The comprehensive gazetteer and bibliography of the medieval castles, fortifications and palaces of England, Wales, the Islands.
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In 1338 July 16, Willielmus Heyron (Sir William Heron) was granted, by Edward III, (In year 12 of his reign) a Royal licence to crenellate Ford (Ford Castle, Northumberland)
Licence for William Heyron to crenellate the dwelling-place of his manor of Ford, co. Northumberland. By K. (CPR)

Willielmus Heyron ... mansum manerii ... Ford, Northumbr. (Turner and Parker)

mansum suum apud manerium suum de Ford ... Teste Edwardo duce Cornubiae et Cestriae filio nostro carissimo custode Angliae, apud Gippewicum xvj die Jul. per ispum Regem (?Bates)

Granted at Ipswich. Grant by King.


Refered to again 36 Edward III (sic). Quod Willms Heron in feodo tenet manerium suum de Forde in Northumb. kernellatum per nomen castri sui, &c. (Parker, 1859)
For William Heron, lord of the strong fortress of Ford, crenellation alone was not enough (for the expression of lordly status). In 1340 he received express licence to call it a castle and gaind extensive hunting rights nearby. Defence here was very necessary but status was no less important." (Coulson)

a building of the magnificence of Ford Castle would have stood as a reminder to William Heron’s neighbours of his family’s enduring social standing and wealth. Just in case any of them missed the point, some two years later, in April 1340, Heron obtained a unique royal charter; together with other adjuncts of lordship such as free warren, a market and fairs, the king granted that ‘of special grace, and for good service rendered by William Heron, king’s yeoman . he may hold his manor house of Ford, county Northumberland, which is enclosed with a high embattled wall, by the name of a castle (per nomen castri tenere possit). for the defence of those parts against the attacks of the Scots, the king’s enemies’. Ford is duly listed as a castle in the survey of 1415. Obviously, simply having Ford officially declared a castle did not actually render it any more defensible in practical terms, so this grant can only have been solicited for its prestige value. (King, 2007)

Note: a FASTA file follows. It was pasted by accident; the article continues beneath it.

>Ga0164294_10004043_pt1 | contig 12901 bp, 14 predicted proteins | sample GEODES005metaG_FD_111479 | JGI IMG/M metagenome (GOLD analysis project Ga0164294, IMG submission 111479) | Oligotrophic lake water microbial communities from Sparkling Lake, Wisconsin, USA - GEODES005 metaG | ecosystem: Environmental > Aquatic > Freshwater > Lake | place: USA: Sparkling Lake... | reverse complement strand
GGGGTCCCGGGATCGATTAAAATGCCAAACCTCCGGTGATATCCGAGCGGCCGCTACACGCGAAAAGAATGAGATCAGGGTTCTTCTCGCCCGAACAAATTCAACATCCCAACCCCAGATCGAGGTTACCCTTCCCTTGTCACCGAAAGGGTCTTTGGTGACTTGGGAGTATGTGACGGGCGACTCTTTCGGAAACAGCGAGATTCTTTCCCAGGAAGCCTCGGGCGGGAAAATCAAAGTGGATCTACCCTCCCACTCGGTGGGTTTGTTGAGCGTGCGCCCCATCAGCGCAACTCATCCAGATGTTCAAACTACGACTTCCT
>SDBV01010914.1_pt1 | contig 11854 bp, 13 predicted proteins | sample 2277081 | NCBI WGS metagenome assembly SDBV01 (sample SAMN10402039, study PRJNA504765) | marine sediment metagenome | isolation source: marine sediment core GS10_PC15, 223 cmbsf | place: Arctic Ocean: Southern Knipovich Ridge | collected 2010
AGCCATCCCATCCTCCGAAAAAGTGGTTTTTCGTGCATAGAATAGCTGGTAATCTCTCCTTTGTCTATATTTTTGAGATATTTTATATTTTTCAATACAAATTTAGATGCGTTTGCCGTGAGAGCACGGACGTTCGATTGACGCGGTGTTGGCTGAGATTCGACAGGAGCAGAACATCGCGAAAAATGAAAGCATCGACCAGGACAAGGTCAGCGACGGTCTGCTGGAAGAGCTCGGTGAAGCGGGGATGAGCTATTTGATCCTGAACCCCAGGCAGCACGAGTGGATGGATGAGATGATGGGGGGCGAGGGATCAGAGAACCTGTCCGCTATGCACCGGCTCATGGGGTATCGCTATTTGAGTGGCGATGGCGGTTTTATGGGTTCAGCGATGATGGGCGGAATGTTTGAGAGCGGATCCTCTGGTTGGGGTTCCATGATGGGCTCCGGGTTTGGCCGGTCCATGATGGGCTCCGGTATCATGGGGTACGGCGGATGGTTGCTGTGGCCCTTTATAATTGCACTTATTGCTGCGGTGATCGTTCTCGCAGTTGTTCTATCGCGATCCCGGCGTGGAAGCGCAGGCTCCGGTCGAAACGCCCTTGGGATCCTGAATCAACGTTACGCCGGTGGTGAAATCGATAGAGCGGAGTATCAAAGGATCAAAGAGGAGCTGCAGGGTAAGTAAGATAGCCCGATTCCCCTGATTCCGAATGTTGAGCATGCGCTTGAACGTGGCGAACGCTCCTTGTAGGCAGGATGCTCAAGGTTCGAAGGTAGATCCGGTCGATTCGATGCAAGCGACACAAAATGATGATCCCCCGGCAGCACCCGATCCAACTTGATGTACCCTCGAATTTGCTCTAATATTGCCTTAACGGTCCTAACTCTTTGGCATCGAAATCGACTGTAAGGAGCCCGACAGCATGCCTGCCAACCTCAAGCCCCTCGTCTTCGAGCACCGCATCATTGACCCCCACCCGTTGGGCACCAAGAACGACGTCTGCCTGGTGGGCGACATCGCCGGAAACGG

Original source is;

(In fact, the original source given is usually a transcription/translation of what are precious medieval documents not readily availably. It should be noted that these transcription/translations often date to the nineteenth or early twentieth centuries and that unwitting bias of transcribers may affect the translation. Care should also be taken to avoid giving modern meaning to the medieval use of certain stock words and terms. Licentia is best translated as 'freedom to' not 'permission'.)

Significant later sources are;

Sir William Heron (d. 1379)
William is called 'king's yeoman' in 1362, he had served on numerous commissions. He was significant but local magnate, most probably a knight. He was summonded to parliament by name in 1371 'but never afterwards. The Barony of Heron became therefore, at his decease, Extinct' (Burke p. 265) was Ambassador to France and Steward of the King's Household (Cleveland, 1889)

In 1337 William Heron settled the manor of Ford on himself and Isabel his wife, for their lives, with successive remainders to their sons Roger, William, John and Thomas in tail male; in 1340 a similar settlement named the sons as Roger, William, John and Walter (Feet of Fines Northumberland (Publications of the Newcastle upon Tyne Records Committee, vol. 11), nos 271, 277 (1932)).

Biographical source include;

More information about licences to crenellate can be found here.

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Record created by Philip Davis. This record last updated on Sunday, October 4, 2015.